Wednesday, October 19, 2016

Back to real life.

I didn’t do any knitting at all yesterday – it’s wonderful how much time that frees up.

An impudent young squirrel found its way to our bird feeder yesterday – two stories up. It must have climbed up the pipes. It was completely unworried by Perdita, and even by me, knocking on the pane. I had to open the window before it moved, and even then, it was back in a few minutes. Impudent and intelligent. Scary.

I didn’t do as much Uncia as I had hoped, while away. Even the slight jiggle of a smooth train seemed a bit off-putting. But I got some done in London, and a couple of rows on the way back. I’m now at work on the final chart, with 34 rows to go – only a week, if I keep at it assiduously. I cabled away without a cable needle, not very adroitly or very quickly, but the result is perfectly satisfactory and I was very glad indeed not to have the extra item (the cable needle) to worry about.

A dear friend emailed yesterday about the Montbretia – the cover-picture of the Haps book. She has done it, spending big bucks on the specified yarn, and is completely unhappy with the result because of that bump at the top, clearly visible on the schematic. And indeed the designer (Carol Feller, no less) refers to it in her introduction to the pattern: “It can be bunched up around your neck but by having the extra fabric you have the option of opening it out over your shoulders…”

I looked at Ravelry. The few knitters who have actually finished tended to agree with my friend, although one did say that the lump could be pulled half-up around the face in hard weather.

I haven’t been tempted, being constitutionally averse to bobbles. But I’m sorry to hear such news.

Other knitting

I was there poised over the keyboard at 2 p.m. on Saturday – a good reason for not attempting Art that day. I got myself into Hazel Tindall’s class at the EYF next year. It was sold out within the hour.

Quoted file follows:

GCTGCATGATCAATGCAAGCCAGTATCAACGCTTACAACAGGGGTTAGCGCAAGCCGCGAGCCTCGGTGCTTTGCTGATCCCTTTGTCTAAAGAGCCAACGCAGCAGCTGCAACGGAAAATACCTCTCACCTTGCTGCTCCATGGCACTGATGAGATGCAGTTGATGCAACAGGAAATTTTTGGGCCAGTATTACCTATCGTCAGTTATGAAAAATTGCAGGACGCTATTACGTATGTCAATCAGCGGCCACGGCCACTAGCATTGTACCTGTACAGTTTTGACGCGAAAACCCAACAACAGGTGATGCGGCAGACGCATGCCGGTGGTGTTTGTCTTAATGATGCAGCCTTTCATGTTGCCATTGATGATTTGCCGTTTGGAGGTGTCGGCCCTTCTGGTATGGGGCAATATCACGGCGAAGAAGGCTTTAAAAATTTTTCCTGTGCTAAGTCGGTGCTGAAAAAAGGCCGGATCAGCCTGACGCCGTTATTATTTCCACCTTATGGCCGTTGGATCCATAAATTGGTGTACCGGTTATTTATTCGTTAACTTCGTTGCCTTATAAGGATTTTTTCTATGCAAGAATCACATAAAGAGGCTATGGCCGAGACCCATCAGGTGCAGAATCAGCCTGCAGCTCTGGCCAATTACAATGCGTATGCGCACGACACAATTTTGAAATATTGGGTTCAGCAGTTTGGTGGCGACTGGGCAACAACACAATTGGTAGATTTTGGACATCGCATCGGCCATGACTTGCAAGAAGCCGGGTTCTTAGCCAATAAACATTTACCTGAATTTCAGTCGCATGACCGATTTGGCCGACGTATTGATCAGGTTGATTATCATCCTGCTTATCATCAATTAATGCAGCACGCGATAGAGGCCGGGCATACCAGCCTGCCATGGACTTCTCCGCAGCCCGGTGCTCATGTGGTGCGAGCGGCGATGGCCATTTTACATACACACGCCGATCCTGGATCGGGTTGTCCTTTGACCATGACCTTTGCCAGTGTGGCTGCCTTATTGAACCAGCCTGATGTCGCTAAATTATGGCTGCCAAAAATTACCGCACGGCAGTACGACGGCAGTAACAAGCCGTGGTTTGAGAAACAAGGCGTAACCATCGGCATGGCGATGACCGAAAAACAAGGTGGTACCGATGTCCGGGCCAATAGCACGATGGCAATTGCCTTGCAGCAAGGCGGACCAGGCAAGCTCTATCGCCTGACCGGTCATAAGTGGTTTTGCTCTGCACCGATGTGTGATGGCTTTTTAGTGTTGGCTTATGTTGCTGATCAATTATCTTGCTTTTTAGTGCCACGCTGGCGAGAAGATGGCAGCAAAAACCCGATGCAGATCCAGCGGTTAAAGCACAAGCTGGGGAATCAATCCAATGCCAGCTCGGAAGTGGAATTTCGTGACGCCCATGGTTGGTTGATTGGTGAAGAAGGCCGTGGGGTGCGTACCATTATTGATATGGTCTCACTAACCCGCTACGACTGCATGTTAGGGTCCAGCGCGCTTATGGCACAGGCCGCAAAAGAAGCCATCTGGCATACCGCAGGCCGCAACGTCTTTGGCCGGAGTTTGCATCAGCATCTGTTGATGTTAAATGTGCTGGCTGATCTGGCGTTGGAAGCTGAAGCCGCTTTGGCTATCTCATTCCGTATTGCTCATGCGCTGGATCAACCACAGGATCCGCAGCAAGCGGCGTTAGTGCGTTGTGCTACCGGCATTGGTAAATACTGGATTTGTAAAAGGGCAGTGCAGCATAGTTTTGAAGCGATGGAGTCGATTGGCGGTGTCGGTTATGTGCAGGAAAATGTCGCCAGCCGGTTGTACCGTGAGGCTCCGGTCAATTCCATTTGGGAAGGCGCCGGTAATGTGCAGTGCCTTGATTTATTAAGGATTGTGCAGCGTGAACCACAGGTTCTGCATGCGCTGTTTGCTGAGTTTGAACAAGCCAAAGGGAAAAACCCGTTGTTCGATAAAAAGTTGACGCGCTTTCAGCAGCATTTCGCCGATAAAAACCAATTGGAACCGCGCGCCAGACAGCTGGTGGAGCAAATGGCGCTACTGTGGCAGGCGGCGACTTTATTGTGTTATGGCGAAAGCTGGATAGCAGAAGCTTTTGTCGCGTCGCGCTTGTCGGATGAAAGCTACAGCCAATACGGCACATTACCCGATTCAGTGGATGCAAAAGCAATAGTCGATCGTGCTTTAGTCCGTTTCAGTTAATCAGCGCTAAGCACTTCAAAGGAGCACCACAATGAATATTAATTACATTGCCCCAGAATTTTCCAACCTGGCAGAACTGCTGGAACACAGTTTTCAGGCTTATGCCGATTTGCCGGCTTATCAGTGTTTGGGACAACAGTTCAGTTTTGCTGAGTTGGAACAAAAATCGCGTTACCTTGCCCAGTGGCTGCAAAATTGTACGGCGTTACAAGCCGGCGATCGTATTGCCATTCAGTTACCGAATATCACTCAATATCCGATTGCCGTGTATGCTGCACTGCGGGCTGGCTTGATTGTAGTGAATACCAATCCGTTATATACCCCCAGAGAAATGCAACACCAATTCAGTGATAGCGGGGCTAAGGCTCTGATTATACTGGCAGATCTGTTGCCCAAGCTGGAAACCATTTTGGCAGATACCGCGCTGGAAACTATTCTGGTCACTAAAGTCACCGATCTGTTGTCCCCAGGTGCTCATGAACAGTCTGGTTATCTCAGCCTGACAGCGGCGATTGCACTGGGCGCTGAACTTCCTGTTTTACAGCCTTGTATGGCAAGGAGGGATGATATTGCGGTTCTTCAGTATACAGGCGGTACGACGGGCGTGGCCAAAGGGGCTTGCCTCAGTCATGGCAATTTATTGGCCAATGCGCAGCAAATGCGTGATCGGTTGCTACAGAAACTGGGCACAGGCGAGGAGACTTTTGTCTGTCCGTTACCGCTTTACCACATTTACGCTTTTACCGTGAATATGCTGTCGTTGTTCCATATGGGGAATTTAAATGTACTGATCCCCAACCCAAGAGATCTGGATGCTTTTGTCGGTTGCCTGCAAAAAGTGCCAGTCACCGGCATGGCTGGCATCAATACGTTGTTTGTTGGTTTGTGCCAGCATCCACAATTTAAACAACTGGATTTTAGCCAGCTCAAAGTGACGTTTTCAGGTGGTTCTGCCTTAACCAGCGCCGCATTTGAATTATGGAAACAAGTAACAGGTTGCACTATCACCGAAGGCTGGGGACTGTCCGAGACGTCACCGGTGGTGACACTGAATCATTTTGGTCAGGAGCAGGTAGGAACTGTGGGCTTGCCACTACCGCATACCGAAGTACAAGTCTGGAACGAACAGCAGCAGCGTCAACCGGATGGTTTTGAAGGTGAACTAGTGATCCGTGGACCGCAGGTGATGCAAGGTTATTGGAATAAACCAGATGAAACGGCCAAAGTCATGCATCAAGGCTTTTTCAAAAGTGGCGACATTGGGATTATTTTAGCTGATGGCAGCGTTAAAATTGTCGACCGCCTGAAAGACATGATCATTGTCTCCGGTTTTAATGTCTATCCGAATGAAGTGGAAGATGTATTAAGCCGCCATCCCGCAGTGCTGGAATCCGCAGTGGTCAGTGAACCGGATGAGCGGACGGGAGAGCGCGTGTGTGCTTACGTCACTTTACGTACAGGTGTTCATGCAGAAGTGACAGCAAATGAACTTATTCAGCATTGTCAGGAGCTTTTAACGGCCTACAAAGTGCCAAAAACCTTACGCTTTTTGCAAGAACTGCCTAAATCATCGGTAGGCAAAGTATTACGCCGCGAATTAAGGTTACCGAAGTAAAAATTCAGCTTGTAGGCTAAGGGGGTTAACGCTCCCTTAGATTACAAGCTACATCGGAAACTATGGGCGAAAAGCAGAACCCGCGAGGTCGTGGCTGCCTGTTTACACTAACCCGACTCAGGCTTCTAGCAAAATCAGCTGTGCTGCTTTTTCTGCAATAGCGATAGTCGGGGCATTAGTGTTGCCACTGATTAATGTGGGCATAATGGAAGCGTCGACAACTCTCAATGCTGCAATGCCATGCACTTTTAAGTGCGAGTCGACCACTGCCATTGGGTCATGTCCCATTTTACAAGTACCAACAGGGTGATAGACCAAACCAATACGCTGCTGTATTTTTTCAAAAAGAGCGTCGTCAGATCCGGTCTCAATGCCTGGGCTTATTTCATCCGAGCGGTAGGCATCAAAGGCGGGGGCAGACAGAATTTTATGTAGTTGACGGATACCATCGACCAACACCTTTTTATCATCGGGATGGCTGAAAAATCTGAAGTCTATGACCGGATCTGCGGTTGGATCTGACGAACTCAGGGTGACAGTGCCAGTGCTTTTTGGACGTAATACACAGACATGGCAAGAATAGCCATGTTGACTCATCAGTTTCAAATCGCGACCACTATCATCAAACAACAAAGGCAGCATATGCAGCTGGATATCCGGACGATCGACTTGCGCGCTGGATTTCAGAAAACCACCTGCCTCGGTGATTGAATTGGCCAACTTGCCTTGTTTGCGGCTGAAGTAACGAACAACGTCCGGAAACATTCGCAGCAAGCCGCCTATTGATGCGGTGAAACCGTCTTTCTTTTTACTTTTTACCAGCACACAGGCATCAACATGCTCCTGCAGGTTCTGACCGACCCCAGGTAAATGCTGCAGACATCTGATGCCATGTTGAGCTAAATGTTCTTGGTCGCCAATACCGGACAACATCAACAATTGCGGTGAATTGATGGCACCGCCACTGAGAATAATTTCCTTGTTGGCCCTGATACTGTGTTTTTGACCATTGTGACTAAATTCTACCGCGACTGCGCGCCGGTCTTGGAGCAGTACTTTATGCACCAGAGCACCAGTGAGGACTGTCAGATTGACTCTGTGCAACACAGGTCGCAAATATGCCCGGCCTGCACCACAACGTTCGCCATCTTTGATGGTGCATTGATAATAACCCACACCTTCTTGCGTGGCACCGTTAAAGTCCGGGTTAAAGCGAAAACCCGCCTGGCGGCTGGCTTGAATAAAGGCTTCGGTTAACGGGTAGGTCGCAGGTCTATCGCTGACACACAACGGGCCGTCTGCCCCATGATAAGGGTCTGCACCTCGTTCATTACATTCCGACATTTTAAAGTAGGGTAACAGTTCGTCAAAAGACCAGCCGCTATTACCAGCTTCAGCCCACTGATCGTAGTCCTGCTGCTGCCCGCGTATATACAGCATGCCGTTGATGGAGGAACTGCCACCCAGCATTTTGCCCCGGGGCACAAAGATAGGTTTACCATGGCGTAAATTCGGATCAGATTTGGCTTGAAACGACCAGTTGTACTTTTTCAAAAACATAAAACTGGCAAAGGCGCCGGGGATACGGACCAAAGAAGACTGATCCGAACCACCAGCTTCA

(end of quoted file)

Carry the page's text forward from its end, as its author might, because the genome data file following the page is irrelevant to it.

Poor Susan Crawford is having a grim time with chemotherapy, like many before her. She hopes to get the book (Vintage Shetland Project) to the printer next month, and is worried about money. The crowdfunding has all been spent.. She needs the proceeds from the book, and the attendant sales of yarn kits, to keep afloat. 


  1. The risk with crowdfunded projects. If you underestimated the time it would take or the cost of production, you end up with out-of-pocket costs. Hopefully she will be able to pull it off.

  2. Haveing a dreadful time trying to post with the browser OPERA so am finally giving up and posting from my iPad. Not sure why .... anyway

    so glad you had a good trip wth your family. Having never been to London (maybe this year) i always thought it was very walkable and lots of transport.

    That photo of Perdita is priceless! What a personality she has! Imagine the two of you have had some good cuddling time since your return!

  3. I am constitutionally averse to bobbles as well. I won't even look at patterns with bobbles. Squirrels are the bane of my garden. Worse than the bunnies.

  4. Squirrels can climb harling, both going up and going back down head first. When I was at school in James Gillespie's we could see a four story harled gable end from the windows of the English classroom. All work stopped when a squirrel started the climb up or down. None of them ever fell.

  5. Squirrels used to climb the brick fourplexes near where I lived in Minneapolis. It was shocking to suddenly see a squirrel clinging to the outside of a window screen a few inches from where I sat on a sofa. The screen seemed quite frail all at once and the squirrel looked a lot more like a rat up close.

    I'm sorry to hear that about the Montbretia shape. I like the look of the piece but already knew it would need some adapting to perform well on a completely different figure than the small-ish, thinnish one in the book photos. I noticed that one woman who had knit it called it "essentially unwearable," quite a harsh judgment.

    It's been frustrating to me lately how much designers don't think about sizing for shawls/haps/stoles etc on bigger/bustier/taller bodies or make any provision for alterations that might be needed. I've knit a couple of pieces lately that could each use 6-10" of additional length to fit me the way I want them to, and now I don't want to knit anything similar without addressing that issue. Unfortunately that puts a lot of the pieces in "Haps" off the list for me.